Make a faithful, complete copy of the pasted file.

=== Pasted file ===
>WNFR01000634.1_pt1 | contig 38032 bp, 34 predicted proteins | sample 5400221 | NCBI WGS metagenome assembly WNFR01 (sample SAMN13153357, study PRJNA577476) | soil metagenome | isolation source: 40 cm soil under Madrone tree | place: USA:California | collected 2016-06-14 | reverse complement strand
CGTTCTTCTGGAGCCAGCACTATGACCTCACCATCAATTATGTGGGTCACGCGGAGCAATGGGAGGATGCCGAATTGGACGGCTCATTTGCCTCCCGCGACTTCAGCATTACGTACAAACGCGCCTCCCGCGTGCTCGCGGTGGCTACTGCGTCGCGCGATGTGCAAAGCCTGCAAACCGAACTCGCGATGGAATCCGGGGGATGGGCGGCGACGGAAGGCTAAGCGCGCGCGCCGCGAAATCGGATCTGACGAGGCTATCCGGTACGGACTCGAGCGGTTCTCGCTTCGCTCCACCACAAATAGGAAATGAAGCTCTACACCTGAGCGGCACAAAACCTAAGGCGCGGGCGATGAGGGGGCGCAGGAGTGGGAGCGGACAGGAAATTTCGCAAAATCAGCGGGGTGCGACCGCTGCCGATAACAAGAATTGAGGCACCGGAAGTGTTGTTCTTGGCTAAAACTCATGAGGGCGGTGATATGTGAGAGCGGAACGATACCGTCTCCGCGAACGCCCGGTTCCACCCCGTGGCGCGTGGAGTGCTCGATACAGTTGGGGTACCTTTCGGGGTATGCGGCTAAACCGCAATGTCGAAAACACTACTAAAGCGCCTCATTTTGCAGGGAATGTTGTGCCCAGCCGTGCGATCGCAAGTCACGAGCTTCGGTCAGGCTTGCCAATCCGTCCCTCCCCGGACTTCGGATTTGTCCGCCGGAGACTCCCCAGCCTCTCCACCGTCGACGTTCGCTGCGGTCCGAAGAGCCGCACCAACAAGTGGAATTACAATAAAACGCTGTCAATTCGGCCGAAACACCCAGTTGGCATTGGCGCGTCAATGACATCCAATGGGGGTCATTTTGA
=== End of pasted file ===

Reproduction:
>WNFR01000634.1_pt1 | contig 38032 bp, 34 predicted proteins | sample 5400221 | NCBI WGS metagenome assembly WNFR01 (sample SAMN13153357, study PRJNA577476) | soil metagenome | isolation source: 40 cm soil under Madrone tree | place: USA:California | collected 2016-06-14 | reverse complement strand
CGTTCTTCTGGAGCCAGCACTATGACCTCACCATCAATTATGTGGGTCACGCGGAGCAATGGGAGGATGCCGAATTGGACGGCTCATTTGCCTCCCGCGACTTCAGCATTACGTACAAACGCGCCTCCCGCGTGCTCGCGGTGGCTACTGCGTCGCGCGATGTGCAAAGCCTGCAAACCGAACTCGCGATGGAATCCGGGGGATGGGCGGCGACGGAAGGCTAAGCGCGCGCGCCGCGAAATCGGATCTGACGAGGCTATCCGGTACGGACTCGAGCGGTTCTCGCTTCGCTCCACCACAAATAGGAAATGAAGCTCTACACCTGAGCGGCACAAAACCTAAGGCGCGGGCGATGAGGGGGCGCAGGAGTGGGAGCGGACAGGAAATTTCGCAAAATCAGCGGGGTGCGACCGCTGCCGATAACAAGAATTGAGGCACCGGAAGTGTTGTTCTTGGCTAAAACTCATGAGGGCGGTGATATGTGAGAGCGGAACGATACCGTCTCCGCGAACGCCCGGTTCCACCCCGTGGCGCGTGGAGTGCTCGATACAGTTGGGGTACCTTTCGGGGTATGCGGCTAAACCGCAATGTCGAAAACACTACTAAAGCGCCTCATTTTGCAGGGAATGTTGTGCCCAGCCGTGCGATCGCAAGTCACGAGCTTCGGTCAGGCTTGCCAATCCGTCCCTCCCCGGACTTCGGATTTGTCCGCCGGAGACTCCCCAGCCTCTCCACCGTCGACGTTCGCTGCGGTCCGAAGAGCCGCACCAACAAGTGGAATTACAATAAAACGCTGTCAATTCGGCCGAAACACCCAGTTGGCATTGGCGCGTCAATGACATCCAATGGGGGTCATTTTGA